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  1. #1
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    Nueva Orleans

    http://www.2theadvocate.com/news/2758411.html?showAll=y

    Long article. Follow link to read the whole thing. I grabbed some parts that I thougt were most interesting.
    __________________________________________________ ______

    Thousands of Hispanic laborers from Brazil, Colombia, El Salvador, Guatemala, Honduras, Mexico and cities throughout the United States now call the Crescent City home, giving rise to a new New Orleans — prompting some to rechristen it “Nueva Orleans.”

    Spanish peoples are no strangers to this early-American melting pot. The city was under Spanish control for 40 years beginning in 1763 and much of the French Quarter reflects 18th-century Spanish architecture.

    But pundits and politicians are predicting the spontaneous massive migration driven by post-disaster reconstruction might restyle the city into a modern-day San Antonio or Los Angeles.


    At issue is whether this transformation is fleeting — lasting only as long as inflated construction prices — or will become as much as a fixture in the city’s economy, culture and politics as Mardi Gras.


    “Latinos like music and good food, which we have. There are crooked politicians here, just like the ones we have in our own countries. If they can find good work, they will make New Orleans their home — at least for the next 15 to 20 years — and the city will definitely change. But I think it’s just another ingredient to the gumbo.”

    When word started spreading last fall that there was good money to be made in the drenched and battered region, Hispanics poured across Lake Pontchartrain like a new flood.

    Federal authorities opened the gates for them, temporarily easing sanctions on employers who hired people unable to provide proper documentation. President Bush also issued an executive order lifting the 1931 Davis-Bacon Act, a law mandating that construction workers on federal contracts be paid at least the average wage in the region.

    Before Katrina, Hispanics accounted for 3 percent of New Orleans’ population, with just 1,900 Mexicans showing up in the 2004 Census. No one knows for certain how many new ones have arrived, but estimates put the number between 10,000 and 50,000.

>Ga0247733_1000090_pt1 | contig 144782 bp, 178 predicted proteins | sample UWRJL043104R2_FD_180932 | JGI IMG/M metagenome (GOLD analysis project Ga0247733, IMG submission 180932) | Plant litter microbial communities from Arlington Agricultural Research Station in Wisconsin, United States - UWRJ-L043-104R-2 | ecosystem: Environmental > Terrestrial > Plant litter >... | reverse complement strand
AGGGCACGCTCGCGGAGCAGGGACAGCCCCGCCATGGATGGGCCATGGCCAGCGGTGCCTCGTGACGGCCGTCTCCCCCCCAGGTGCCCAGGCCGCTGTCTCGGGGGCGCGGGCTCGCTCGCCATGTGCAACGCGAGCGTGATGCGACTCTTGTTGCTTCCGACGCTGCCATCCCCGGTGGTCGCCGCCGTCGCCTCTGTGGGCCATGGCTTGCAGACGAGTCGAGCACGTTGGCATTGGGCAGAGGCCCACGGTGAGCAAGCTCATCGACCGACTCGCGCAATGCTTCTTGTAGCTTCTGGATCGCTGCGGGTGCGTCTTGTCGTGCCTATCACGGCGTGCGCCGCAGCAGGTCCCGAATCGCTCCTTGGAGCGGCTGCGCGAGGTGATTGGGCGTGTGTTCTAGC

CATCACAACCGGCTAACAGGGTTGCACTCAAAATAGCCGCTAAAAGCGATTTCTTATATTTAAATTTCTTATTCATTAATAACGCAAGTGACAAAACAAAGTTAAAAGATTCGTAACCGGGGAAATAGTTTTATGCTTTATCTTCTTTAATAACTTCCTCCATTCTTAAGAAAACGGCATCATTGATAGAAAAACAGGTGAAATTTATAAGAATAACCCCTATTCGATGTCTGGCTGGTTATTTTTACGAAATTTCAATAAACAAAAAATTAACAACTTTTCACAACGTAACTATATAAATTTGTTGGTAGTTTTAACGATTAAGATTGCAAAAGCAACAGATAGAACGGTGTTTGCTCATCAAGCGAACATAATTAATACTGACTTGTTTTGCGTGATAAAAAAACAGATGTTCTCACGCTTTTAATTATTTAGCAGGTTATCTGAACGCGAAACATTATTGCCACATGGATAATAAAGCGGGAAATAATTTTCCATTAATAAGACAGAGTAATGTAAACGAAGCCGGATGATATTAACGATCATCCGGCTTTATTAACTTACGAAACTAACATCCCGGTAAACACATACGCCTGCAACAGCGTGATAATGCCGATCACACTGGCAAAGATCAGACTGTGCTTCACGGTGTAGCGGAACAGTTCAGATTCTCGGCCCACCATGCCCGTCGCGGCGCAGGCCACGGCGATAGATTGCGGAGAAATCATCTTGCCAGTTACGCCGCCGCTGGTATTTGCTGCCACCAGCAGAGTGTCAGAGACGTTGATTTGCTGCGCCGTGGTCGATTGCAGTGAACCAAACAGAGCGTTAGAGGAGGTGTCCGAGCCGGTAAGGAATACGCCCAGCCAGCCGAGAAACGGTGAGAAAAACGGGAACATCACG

Marty Perez, a 42-year-old Houston contractor, moved his company, Powerwash & Paint Pros — along with his wife and child — to New Orleans three months ago. He says Hispanics seek out such work “because it’s what they’ve done all their lives. They’re used to hard labor, and they’ll do it.”

    Julio Touro, Joce Duron and Juan Orozco crossed the Rio Grande River at night without any documentation for just that — a 12-hour day that begins before sunrise.

    Just how many of the Espinosas, Touros and Durons will make New Orleans their home “is the million-dollar question,” said Elizabeth Fussell, an assistant professor of sociology at Tulane University who is studying the new migrants.

    “It’s what everybody wants to know,” she said.

    Population shifts often follow natural disasters. In 1992, Hurricane Andrew displaced 250,000 residents in southeastern Florida, and reconstruction drew waves of Hispanics. The Latino population in just one of those towns — Homestead — increased by 50 percent.

    Ultimately, Fussell has concluded, their decision in New Orleans will depend on the same factors everyone else is considering: what neighborhoods are rebuilt, whether the city is safe and the availability of schools for their children.

    But Fussell discovered one distinguishing characteristic that also may ease the transition. In a city where a short supply of inhabitable housing discourages the return of evacuated residents, the new Hispanic workers appear willing to endure even the worst living conditions.


    At Monte de los Olivos — a Lutheran church in Kenner that long has welcomed Hispanics — day-laborers are sleeping on cots packed into tiny alcoves off the sanctuary, their belongings hidden away in boxes stacked at their feet.